‘Hume’s Vicious could be a predator or prey, prowling through the dark Warholian jungle. It’s the double perspective of this painting which adds to the anxious confusion: the figure is running both forward and away at the same time’ (P. Ellis in C. Saatchi and P. Ellis, 100: The Work that Changed British Art, London 2003, p. 210).
‘Festooned with a few flower-power blooms that look ahead to one of Hume’s signature motifs… the wellknown Vicious, 1994, flaunts (even spoofs) the artist’s newly felt power’ (J. Bankowsky, ‘You Hit Me with a Flower: The Art of Gary Hume,’ in Gary Hume, exh. cat., London, Tate Britain, 2013, p. 27).
Rendered in a vibrant palette of aubergine purple, canary yellow and coral pink enamel paint, Gary Hume’s Vicious marks a pivotal moment in the artist’s oeuvre, turning from his early Door Series to his formative Rome Series. Deeply inspired by the simulacral aesthetic of the mass media and popular culture, Hume’s Vicious meditates in part on Lou Reed’s song of the same name, in particular its opening lyric ‘you hit me with a flower’, which is referenced in the work’s floral decoration. In a manner akin to Damien Hirst’s self-conscious banality, Vicious operates within Hume’s intentionally vacant aesthetic, calmly delineating the flowers and central figure into androgynous beings with great slicks of household gloss, ‘impenetrable, domestic stuff’ (G. Hume, quoted in The British Art Show 1990, exh. cat., London, South Bank Centre, 1990, p.66). Executed in 1994, the present work has been widely exhibited on the international stage, including in the groundbreaking exhibition of young British artists at the Royal Academy, Sensation: Young British Artists from the Saatchi Collection, 1997, which heralded a widespread fascination with Hume and his contemporaries. This was evidently a defining period in the artist’s career: only the year before he was shortlisted for the Turner Prize and just two years later represented Britain in the Venice Biennale.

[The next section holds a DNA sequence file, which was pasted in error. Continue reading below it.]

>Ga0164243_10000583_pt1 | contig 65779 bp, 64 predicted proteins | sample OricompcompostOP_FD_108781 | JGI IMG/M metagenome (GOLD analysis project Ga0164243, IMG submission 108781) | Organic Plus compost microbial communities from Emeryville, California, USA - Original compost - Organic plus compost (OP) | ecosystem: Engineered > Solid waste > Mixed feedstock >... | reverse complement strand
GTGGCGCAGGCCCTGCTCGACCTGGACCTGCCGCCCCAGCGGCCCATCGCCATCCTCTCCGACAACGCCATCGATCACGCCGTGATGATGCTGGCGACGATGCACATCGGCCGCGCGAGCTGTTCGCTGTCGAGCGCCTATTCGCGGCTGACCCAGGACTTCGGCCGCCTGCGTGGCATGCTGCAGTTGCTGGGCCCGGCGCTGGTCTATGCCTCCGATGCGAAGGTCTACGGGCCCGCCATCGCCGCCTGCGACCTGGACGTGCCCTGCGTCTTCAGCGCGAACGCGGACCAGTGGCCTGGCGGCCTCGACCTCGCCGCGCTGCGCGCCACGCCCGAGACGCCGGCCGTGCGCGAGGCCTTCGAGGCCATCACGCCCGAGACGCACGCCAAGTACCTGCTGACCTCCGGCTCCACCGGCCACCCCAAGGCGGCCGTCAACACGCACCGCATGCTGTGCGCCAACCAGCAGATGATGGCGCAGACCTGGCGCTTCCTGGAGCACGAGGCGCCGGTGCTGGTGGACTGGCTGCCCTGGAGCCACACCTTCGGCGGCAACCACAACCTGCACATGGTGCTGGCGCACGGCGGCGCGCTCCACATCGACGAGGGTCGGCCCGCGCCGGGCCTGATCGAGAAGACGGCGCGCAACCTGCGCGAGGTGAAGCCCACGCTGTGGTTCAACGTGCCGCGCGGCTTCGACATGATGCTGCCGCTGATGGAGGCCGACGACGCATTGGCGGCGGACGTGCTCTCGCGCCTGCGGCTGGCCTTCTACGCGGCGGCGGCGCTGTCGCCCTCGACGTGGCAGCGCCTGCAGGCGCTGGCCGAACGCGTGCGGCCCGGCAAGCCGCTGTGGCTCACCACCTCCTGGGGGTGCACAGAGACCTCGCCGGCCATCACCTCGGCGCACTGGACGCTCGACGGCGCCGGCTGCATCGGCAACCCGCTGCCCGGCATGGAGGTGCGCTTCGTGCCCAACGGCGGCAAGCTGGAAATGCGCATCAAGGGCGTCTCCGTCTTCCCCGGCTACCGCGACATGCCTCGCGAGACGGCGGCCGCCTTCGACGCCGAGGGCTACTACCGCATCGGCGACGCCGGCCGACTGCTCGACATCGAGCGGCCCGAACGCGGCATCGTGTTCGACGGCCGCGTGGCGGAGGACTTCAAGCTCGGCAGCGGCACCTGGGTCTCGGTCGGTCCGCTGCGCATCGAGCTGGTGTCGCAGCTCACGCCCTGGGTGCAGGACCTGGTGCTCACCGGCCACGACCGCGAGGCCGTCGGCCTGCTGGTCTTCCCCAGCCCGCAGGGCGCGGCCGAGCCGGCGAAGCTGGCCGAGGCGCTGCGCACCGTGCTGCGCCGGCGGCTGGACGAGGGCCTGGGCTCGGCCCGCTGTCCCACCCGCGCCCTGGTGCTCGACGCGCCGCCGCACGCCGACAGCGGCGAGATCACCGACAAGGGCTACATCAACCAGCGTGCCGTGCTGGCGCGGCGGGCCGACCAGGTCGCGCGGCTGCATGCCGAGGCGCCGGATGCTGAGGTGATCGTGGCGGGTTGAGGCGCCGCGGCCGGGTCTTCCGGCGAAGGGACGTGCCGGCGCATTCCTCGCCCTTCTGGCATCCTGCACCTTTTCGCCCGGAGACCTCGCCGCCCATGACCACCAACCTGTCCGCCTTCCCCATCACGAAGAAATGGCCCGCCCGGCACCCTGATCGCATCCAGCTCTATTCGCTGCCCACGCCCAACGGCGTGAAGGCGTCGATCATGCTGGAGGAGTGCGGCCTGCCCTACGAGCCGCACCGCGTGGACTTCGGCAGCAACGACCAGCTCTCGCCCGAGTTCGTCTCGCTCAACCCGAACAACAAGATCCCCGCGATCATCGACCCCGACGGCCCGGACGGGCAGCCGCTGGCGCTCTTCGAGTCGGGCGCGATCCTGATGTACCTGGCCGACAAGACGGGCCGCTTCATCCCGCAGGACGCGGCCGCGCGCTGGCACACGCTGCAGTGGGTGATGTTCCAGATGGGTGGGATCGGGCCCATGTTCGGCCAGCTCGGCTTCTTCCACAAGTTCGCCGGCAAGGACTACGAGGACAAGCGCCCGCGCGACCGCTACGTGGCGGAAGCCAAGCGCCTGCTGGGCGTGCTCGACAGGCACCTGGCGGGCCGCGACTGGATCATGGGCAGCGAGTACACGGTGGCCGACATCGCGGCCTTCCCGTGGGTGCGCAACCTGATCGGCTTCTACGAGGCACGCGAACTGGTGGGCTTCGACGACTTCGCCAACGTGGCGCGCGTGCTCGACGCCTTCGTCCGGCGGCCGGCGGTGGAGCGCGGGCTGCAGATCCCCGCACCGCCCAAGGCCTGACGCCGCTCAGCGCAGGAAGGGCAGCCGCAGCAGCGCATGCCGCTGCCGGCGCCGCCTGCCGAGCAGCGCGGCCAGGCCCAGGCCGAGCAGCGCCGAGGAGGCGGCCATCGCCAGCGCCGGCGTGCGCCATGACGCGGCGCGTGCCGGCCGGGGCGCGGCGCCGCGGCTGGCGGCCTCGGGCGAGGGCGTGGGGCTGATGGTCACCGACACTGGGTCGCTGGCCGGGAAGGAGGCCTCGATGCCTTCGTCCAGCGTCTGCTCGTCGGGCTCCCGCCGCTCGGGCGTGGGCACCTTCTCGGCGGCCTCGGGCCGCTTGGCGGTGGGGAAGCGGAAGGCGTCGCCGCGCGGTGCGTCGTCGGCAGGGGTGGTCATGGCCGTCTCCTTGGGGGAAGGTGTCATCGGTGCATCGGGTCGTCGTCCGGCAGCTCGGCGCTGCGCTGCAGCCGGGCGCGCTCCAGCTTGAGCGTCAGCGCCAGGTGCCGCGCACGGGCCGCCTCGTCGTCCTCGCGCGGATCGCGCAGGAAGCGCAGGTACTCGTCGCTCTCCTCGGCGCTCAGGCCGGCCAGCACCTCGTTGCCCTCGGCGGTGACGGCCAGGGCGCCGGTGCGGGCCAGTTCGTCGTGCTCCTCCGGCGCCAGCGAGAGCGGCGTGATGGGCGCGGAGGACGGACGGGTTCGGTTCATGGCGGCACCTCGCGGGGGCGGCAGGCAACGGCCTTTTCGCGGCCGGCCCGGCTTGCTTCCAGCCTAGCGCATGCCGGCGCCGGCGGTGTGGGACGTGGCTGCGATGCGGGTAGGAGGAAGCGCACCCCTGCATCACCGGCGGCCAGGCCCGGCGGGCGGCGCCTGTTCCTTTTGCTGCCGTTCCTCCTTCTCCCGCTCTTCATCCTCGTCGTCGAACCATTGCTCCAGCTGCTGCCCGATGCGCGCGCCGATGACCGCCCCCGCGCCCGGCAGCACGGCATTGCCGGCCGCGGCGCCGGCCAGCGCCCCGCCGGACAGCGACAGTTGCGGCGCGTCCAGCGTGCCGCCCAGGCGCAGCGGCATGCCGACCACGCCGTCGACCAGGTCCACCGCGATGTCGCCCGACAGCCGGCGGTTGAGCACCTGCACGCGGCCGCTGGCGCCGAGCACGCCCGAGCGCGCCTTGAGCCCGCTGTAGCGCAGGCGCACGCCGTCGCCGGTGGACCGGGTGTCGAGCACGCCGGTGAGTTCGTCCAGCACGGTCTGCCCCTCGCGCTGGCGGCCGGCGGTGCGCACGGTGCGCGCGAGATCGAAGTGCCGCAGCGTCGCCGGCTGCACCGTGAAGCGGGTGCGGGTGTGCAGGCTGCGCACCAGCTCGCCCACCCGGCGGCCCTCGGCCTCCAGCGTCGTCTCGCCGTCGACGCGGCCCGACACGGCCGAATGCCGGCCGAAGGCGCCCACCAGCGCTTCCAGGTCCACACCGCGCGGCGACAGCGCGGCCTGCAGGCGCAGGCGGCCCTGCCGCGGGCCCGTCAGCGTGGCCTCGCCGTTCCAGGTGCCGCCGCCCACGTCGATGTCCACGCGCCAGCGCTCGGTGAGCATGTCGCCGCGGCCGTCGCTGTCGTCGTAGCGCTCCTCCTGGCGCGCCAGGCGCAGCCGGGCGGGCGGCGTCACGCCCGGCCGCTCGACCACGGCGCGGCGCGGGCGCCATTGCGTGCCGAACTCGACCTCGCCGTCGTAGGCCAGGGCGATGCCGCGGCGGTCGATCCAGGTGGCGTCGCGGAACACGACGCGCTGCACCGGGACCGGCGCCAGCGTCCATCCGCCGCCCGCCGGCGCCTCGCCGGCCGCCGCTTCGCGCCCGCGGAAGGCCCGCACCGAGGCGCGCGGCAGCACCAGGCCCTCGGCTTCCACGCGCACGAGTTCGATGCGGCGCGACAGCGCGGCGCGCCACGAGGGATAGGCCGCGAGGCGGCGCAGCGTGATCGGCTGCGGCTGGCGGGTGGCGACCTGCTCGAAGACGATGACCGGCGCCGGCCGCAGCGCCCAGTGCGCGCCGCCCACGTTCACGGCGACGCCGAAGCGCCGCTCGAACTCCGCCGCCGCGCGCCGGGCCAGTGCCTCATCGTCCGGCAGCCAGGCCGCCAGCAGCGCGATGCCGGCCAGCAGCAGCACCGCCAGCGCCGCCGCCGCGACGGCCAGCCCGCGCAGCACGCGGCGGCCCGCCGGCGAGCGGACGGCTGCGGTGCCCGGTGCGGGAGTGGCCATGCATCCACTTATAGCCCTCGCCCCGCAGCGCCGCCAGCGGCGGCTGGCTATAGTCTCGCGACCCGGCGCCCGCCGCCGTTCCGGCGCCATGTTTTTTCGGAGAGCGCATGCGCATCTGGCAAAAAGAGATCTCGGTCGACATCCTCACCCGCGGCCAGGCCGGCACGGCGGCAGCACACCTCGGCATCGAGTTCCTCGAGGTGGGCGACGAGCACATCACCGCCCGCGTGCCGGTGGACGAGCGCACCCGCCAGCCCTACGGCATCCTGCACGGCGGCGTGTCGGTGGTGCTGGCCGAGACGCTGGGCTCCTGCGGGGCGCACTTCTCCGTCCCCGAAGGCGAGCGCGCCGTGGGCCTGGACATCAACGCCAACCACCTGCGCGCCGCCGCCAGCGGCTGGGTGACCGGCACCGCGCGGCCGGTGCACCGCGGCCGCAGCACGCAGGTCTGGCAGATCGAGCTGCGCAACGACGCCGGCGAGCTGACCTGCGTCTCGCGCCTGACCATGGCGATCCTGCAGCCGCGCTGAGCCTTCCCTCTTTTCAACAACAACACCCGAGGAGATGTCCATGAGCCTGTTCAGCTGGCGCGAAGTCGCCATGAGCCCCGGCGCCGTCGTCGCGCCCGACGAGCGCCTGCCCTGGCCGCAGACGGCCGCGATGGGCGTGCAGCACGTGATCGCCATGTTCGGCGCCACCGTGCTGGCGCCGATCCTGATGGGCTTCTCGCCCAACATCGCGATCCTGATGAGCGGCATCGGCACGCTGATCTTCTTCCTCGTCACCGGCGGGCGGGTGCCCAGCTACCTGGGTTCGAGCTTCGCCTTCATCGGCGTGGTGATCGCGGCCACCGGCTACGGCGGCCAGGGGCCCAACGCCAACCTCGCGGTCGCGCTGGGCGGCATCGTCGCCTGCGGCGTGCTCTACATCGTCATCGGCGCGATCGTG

The artist’s iconic Rome Series, of which Vicious is part, began after an influential visit to the city in 1993. Drawing on a source of far greater historical import than his typical media images of celebrities such as Tony Blackburn and Kate Moss, in this series his work mines the Fascist sculptures that surround Mussolini’s Olympic Stadium in Rome. For Hume, it was the erotic, macho qualities of these sculptures that intrigued him, and these are mirrored in the bold, simplified stance of the outlined figure in the present work. Influenced by the slick, mechanised look of contemporary society even the sweet/sour colour scheme for Vicious is drawn from populist culture. As David Batchelor expands, ‘the colours of the 1994 painting Vicious were derived from colours of a packet of Refreshers. There is something very pleasurable, gleeful even, in selecting colours in this way. There is also something deadly serious in this kind of playful appropriation: a recognition of the enormous complexity of colour, and equally a recognition of the contingency of most colour choices. The act of appropriating colours is a means of resisting colour theory; at the same time it is also a means of remaining open to the pleasures of glimpsed colour and colour clusters’ (D. Batchelor, Gary Hume: The British Pavilion, XLVIII Venice Biennale, exh. cat., London, The British Council, 1999, p. 28).
Testament to Hume’s artistic genius, his works intentionally take on a massproduced aesthetic even though each work is individually and painstakingly crafted by hand. On a surface level this leaves Hume’s minimalized works ripe for comparison with the industrialised aesthetic of Andy Warhol’s screen prints, although an in depth discussion of Hume’s technique demonstrates his unique vision and virtuosity. Primarily, Hume finds an image, in this case Mussolini’s sculptures, and sparsely traces it onto acetate so as to provide just enough information to hint at its origin while leaving it unclear. Hume then projects the delineation onto a board, lays it on the floor and begins to add lakes of pure colour with a meticulous precision that is careful not to disturb the glossy skin of the enamel with brushstrokes. As Hume has famously playfully said, in a manner similar to Warhol’s drôle diction, ‘the surface is all you get of me’ (G. Hume, quoted in A. Searle, ‘Shut that Door’, Frieze, no. 11, Summer 1993, p. 48). The style that Hume began to develop in Vicious and his Rome Series has come to inform his entire oeuvre, in particular the way in which he conflated the floral ‘background’ with the figure in the ‘foreground’ to create an image that operates on one plane, diminishing any possibility for illusionistic, threedimensional space. As critic Lionel Bovier said, his various and highly personal techniques ‘make way in the end…for a unique image, strongly individual and totally ambiguous’ (L. Bovier, ‘Definitely Something,’ Parkett, no. 48, 1996, p. 21). Indeed, ambiguity is the equivalent to vacuity, which, in the subjective process of painting, is the utmost achievement.